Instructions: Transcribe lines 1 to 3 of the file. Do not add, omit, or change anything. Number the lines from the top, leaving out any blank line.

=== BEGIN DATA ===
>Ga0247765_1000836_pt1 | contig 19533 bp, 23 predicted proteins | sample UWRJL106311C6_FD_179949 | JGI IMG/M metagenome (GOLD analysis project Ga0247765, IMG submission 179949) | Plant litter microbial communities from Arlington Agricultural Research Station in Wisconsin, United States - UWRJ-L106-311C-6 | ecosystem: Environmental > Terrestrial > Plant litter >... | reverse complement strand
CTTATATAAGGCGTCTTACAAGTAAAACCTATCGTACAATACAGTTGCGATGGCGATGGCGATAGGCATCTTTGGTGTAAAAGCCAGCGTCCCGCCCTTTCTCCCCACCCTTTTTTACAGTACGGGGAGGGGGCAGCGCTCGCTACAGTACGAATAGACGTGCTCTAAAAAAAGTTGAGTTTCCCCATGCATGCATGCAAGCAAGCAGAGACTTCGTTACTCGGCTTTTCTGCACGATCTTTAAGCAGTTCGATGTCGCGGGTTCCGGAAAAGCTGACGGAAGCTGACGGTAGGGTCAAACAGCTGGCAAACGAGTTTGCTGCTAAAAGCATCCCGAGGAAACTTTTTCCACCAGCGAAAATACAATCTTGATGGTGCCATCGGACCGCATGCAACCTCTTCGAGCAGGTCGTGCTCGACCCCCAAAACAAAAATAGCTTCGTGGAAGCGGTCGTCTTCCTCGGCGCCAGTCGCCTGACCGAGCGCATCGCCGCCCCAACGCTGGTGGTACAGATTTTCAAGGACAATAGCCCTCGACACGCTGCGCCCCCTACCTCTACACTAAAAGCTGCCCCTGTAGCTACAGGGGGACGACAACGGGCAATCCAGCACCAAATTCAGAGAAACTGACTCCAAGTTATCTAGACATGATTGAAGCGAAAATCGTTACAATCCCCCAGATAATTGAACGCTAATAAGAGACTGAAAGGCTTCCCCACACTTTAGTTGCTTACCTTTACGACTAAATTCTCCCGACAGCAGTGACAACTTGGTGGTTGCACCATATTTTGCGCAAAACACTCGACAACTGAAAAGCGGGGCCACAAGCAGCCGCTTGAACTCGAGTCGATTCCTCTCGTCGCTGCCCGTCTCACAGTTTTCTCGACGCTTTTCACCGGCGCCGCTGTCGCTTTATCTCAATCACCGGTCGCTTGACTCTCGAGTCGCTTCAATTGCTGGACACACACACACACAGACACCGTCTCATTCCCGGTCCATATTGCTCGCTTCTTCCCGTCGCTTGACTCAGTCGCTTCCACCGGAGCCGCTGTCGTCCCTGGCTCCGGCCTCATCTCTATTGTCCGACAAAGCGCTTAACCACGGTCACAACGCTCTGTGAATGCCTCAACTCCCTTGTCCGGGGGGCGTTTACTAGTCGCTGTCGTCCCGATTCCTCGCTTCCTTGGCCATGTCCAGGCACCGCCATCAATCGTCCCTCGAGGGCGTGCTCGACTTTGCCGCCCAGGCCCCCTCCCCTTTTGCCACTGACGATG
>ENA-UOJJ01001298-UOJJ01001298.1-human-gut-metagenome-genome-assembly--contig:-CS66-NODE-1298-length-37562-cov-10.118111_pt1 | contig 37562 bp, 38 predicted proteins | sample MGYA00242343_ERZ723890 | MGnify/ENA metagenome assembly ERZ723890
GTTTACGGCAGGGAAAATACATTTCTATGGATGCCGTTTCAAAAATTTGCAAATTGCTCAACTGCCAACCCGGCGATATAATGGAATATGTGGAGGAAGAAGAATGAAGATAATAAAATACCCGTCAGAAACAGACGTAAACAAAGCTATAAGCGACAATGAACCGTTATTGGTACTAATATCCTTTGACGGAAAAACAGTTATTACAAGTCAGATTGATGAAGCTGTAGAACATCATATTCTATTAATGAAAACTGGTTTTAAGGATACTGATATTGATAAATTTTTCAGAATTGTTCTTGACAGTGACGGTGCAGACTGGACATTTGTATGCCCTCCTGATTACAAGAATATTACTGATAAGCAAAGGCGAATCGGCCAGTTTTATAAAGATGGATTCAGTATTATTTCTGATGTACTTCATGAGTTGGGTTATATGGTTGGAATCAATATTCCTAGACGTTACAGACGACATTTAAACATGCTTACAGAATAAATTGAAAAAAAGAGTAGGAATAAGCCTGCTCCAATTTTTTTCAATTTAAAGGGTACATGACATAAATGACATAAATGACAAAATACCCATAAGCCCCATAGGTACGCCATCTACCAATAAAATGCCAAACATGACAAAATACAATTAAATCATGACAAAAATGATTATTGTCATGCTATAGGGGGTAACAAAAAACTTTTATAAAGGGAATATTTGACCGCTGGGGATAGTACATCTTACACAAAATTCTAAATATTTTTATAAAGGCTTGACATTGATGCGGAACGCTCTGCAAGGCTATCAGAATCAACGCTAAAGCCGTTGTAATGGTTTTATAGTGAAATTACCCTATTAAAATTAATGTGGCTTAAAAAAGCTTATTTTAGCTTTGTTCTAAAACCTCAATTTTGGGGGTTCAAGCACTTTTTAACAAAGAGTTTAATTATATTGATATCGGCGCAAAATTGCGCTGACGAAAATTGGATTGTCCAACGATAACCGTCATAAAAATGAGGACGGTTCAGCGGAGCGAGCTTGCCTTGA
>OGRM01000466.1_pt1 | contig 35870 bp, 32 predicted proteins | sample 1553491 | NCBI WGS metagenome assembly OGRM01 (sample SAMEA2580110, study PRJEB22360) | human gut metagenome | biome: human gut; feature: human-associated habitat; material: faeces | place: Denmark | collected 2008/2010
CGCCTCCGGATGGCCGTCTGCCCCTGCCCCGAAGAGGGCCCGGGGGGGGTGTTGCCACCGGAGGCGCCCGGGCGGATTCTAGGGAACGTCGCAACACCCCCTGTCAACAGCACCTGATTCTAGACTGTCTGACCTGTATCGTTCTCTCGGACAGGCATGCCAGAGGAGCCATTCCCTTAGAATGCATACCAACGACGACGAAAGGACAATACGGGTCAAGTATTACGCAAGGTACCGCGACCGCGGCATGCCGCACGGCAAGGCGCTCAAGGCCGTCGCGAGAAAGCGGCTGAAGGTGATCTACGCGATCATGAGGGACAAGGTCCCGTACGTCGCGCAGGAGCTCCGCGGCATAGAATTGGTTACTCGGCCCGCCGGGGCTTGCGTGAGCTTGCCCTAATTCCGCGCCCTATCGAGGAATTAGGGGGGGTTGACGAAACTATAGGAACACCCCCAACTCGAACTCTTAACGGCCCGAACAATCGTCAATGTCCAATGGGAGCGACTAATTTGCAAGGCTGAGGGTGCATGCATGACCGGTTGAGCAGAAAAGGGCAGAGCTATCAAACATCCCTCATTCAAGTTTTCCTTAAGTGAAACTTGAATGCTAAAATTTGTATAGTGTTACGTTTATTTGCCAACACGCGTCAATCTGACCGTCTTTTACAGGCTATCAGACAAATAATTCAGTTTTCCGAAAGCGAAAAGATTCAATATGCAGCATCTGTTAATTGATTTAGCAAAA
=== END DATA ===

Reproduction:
>Ga0247765_1000836_pt1 | contig 19533 bp, 23 predicted proteins | sample UWRJL106311C6_FD_179949 | JGI IMG/M metagenome (GOLD analysis project Ga0247765, IMG submission 179949) | Plant litter microbial communities from Arlington Agricultural Research Station in Wisconsin, United States - UWRJ-L106-311C-6 | ecosystem: Environmental > Terrestrial > Plant litter >... | reverse complement strand
CTTATATAAGGCGTCTTACAAGTAAAACCTATCGTACAATACAGTTGCGATGGCGATGGCGATAGGCATCTTTGGTGTAAAAGCCAGCGTCCCGCCCTTTCTCCCCACCCTTTTTTACAGTACGGGGAGGGGGCAGCGCTCGCTACAGTACGAATAGACGTGCTCTAAAAAAAGTTGAGTTTCCCCATGCATGCATGCAAGCAAGCAGAGACTTCGTTACTCGGCTTTTCTGCACGATCTTTAAGCAGTTCGATGTCGCGGGTTCCGGAAAAGCTGACGGAAGCTGACGGTAGGGTCAAACAGCTGGCAAACGAGTTTGCTGCTAAAAGCATCCCGAGGAAACTTTTTCCACCAGCGAAAATACAATCTTGATGGTGCCATCGGACCGCATGCAACCTCTTCGAGCAGGTCGTGCTCGACCCCCAAAACAAAAATAGCTTCGTGGAAGCGGTCGTCTTCCTCGGCGCCAGTCGCCTGACCGAGCGCATCGCCGCCCCAACGCTGGTGGTACAGATTTTCAAGGACAATAGCCCTCGACACGCTGCGCCCCCTACCTCTACACTAAAAGCTGCCCCTGTAGCTACAGGGGGACGACAACGGGCAATCCAGCACCAAATTCAGAGAAACTGACTCCAAGTTATCTAGACATGATTGAAGCGAAAATCGTTACAATCCCCCAGATAATTGAACGCTAATAAGAGACTGAAAGGCTTCCCCACACTTTAGTTGCTTACCTTTACGACTAAATTCTCCCGACAGCAGTGACAACTTGGTGGTTGCACCATATTTTGCGCAAAACACTCGACAACTGAAAAGCGGGGCCACAAGCAGCCGCTTGAACTCGAGTCGATTCCTCTCGTCGCTGCCCGTCTCACAGTTTTCTCGACGCTTTTCACCGGCGCCGCTGTCGCTTTATCTCAATCACCGGTCGCTTGACTCTCGAGTCGCTTCAATTGCTGGACACACACACACACAGACACCGTCTCATTCCCGGTCCATATTGCTCGCTTCTTCCCGTCGCTTGACTCAGTCGCTTCCACCGGAGCCGCTGTCGTCCCTGGCTCCGGCCTCATCTCTATTGTCCGACAAAGCGCTTAACCACGGTCACAACGCTCTGTGAATGCCTCAACTCCCTTGTCCGGGGGGCGTTTACTAGTCGCTGTCGTCCCGATTCCTCGCTTCCTTGGCCATGTCCAGGCACCGCCATCAATCGTCCCTCGAGGGCGTGCTCGACTTTGCCGCCCAGGCCCCCTCCCCTTTTGCCACTGACGATG
>ENA-UOJJ01001298-UOJJ01001298.1-human-gut-metagenome-genome-assembly--contig:-CS66-NODE-1298-length-37562-cov-10.118111_pt1 | contig 37562 bp, 38 predicted proteins | sample MGYA00242343_ERZ723890 | MGnify/ENA metagenome assembly ERZ723890